Nobelprize.org

George A. Olah gave the cations of carbon longer life

   The cations of the carbon compounds – carbocations – are common in the organic chemistry. They occur as extremely reactive and short-lived intermediates in chemical reactions. By giving them longer lives George A. Olah has made it possible to observe them directly.


Olah was one of many chemists who around 1960 were trying to find the conveted alkylcations. He caused the organic compound tertiary butylfluoride to react with the superacid antimonpentafluoride (SbF5) at -78oC. The result was the long-lived tertiary butyl cation he was able to study with NMR spectroscopy and ESCA. This was an extremely important breakthrough. Now the structure and dynamics of almost any carbocations could be studied.

NMR = Nuclear Magnetic Resonance (Nobel Prize 1952 and 1991)
ESCA = Electron Spectroscopy for Chemical Analysis (Nobel Prize 1981)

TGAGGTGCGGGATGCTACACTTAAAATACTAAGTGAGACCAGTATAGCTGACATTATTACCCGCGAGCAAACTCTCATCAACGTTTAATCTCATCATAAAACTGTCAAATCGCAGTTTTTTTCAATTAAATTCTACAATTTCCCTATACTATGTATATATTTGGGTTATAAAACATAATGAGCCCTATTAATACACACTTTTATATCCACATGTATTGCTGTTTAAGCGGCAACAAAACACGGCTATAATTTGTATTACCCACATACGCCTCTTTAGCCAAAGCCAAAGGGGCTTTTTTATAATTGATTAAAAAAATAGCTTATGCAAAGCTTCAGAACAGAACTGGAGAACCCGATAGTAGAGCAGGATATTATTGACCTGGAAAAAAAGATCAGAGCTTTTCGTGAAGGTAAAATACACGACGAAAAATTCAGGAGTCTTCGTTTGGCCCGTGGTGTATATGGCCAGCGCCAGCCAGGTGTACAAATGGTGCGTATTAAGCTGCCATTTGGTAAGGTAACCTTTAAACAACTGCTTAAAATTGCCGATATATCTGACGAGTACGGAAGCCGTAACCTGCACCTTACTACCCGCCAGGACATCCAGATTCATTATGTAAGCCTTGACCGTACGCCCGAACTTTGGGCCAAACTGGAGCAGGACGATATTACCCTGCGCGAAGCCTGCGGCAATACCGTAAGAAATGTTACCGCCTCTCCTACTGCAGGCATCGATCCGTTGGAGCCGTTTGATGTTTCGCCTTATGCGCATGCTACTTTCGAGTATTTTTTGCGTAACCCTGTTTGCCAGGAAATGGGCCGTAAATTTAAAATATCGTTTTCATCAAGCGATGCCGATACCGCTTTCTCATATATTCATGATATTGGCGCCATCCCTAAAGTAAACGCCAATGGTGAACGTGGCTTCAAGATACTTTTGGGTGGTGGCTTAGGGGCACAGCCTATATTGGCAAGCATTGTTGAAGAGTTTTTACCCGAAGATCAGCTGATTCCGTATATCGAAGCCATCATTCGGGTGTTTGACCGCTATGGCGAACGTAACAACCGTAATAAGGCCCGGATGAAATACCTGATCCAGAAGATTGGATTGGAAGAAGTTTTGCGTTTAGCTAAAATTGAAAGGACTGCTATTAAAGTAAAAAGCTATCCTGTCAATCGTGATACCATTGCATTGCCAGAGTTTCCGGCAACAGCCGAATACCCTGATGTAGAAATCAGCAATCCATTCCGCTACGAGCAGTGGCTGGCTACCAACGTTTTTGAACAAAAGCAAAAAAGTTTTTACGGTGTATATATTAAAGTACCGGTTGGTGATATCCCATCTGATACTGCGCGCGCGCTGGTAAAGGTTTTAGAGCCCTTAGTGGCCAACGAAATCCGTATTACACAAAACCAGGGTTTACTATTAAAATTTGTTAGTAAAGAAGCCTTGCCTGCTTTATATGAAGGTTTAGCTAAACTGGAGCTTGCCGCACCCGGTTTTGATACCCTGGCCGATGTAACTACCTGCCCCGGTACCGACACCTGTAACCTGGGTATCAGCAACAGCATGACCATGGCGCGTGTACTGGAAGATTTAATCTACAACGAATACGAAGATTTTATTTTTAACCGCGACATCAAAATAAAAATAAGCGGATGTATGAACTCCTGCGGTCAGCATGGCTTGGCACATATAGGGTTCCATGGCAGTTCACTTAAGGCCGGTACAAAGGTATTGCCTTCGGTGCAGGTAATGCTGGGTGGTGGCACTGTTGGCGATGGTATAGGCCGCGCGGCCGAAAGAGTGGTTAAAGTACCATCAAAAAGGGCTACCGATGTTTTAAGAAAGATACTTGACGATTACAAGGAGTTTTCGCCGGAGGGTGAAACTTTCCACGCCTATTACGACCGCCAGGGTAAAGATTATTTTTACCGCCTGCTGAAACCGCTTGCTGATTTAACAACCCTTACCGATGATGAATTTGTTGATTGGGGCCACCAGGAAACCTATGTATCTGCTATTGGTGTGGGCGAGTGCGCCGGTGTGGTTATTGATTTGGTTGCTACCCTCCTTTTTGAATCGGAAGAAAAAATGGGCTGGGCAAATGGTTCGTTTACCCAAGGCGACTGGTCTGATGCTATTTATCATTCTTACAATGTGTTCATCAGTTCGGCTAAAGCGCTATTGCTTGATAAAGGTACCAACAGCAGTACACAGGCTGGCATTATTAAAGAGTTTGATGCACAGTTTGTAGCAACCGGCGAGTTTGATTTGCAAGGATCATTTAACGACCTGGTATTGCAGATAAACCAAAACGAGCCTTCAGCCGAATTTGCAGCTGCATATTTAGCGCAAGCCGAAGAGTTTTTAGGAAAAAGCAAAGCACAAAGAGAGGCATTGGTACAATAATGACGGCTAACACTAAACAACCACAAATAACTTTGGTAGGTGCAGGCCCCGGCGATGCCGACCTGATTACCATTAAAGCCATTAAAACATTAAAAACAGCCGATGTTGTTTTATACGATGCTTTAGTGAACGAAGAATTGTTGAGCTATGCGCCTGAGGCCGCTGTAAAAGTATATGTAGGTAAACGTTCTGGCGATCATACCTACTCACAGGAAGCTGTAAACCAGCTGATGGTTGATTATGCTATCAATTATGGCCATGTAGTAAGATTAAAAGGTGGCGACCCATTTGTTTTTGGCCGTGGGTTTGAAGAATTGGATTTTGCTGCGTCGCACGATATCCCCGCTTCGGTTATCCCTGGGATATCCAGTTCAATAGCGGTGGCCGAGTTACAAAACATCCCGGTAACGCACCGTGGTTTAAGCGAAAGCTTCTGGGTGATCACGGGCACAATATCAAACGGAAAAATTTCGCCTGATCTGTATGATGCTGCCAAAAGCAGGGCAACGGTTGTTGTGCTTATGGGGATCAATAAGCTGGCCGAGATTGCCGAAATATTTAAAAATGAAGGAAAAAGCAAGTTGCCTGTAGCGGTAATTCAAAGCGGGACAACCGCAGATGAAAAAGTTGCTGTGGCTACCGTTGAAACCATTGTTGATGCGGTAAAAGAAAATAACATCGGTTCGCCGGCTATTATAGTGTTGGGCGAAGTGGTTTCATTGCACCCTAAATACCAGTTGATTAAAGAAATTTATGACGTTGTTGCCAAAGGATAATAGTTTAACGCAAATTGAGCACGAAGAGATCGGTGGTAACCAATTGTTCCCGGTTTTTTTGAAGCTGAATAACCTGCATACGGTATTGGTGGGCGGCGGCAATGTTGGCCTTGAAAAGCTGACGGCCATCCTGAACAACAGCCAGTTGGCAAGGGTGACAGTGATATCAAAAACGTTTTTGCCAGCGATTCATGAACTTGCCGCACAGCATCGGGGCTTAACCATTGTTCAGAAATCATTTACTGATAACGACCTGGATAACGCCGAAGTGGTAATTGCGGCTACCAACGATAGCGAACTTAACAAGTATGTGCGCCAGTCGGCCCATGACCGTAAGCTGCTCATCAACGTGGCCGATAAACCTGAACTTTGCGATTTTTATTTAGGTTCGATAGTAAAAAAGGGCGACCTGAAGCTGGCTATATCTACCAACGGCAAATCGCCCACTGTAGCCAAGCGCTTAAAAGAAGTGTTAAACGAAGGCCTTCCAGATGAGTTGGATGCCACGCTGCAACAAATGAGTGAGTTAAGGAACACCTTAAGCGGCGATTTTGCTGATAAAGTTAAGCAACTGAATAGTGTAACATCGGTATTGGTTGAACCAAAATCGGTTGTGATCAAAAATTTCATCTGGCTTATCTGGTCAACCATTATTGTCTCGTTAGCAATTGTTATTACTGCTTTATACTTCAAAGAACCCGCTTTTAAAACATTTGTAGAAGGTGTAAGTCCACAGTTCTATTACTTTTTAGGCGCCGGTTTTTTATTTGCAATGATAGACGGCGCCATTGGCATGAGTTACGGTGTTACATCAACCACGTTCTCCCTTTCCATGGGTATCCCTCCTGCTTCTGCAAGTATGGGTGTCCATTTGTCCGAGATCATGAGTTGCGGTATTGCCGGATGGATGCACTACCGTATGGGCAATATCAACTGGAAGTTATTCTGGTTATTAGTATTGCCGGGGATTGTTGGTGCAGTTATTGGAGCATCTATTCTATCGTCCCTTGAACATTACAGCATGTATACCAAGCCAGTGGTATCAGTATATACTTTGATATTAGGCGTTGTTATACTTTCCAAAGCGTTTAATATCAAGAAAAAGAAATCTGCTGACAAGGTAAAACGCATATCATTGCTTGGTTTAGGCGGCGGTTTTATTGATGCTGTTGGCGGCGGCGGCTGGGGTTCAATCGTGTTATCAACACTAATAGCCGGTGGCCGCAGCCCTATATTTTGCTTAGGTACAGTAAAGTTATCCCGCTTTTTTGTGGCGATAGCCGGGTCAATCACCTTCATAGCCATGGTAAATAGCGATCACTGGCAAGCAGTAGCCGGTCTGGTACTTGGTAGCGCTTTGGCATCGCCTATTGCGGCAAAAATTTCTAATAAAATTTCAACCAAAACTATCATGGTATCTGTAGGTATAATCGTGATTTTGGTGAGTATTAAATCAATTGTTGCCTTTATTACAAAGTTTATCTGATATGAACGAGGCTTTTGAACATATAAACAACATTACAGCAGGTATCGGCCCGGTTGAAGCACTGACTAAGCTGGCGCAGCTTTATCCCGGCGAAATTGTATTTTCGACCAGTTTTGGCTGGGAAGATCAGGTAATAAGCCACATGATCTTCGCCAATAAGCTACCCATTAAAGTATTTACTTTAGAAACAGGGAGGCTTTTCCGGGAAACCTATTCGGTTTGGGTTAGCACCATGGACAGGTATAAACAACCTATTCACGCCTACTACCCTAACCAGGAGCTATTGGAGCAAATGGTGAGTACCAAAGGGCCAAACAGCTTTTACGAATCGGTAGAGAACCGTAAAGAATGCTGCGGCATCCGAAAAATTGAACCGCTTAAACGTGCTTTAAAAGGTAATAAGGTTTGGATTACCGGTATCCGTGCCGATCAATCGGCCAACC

The picture shows Olah's spectra of the first alkylcations.

A modern NMR spectrometer with its superconducting magnet to the right, computer and other electronic equipment to the left. NMR spectra contain detailed information about the structure and dynamics of carbocations. NMR spectroscopy is also used for studying how carbocations rearrange to other cations.
 
 

 

To understand carbocations is to understand chemistry

When we know what carbocations look like and how they react it is possible to govern their reactions to form products we require, for instance a drug for intervening in one of life's many chemical processes. Olah's basic research has brought organic chemistry a great step forward. His development of novel synthesis methods and reagents has made new compounds available.

Olah's contributions to carbocation chemistry have also led to new industrial processes e.g. for the production of high-octane petrol.

 

 


Copyright © Nobel Media AB 2014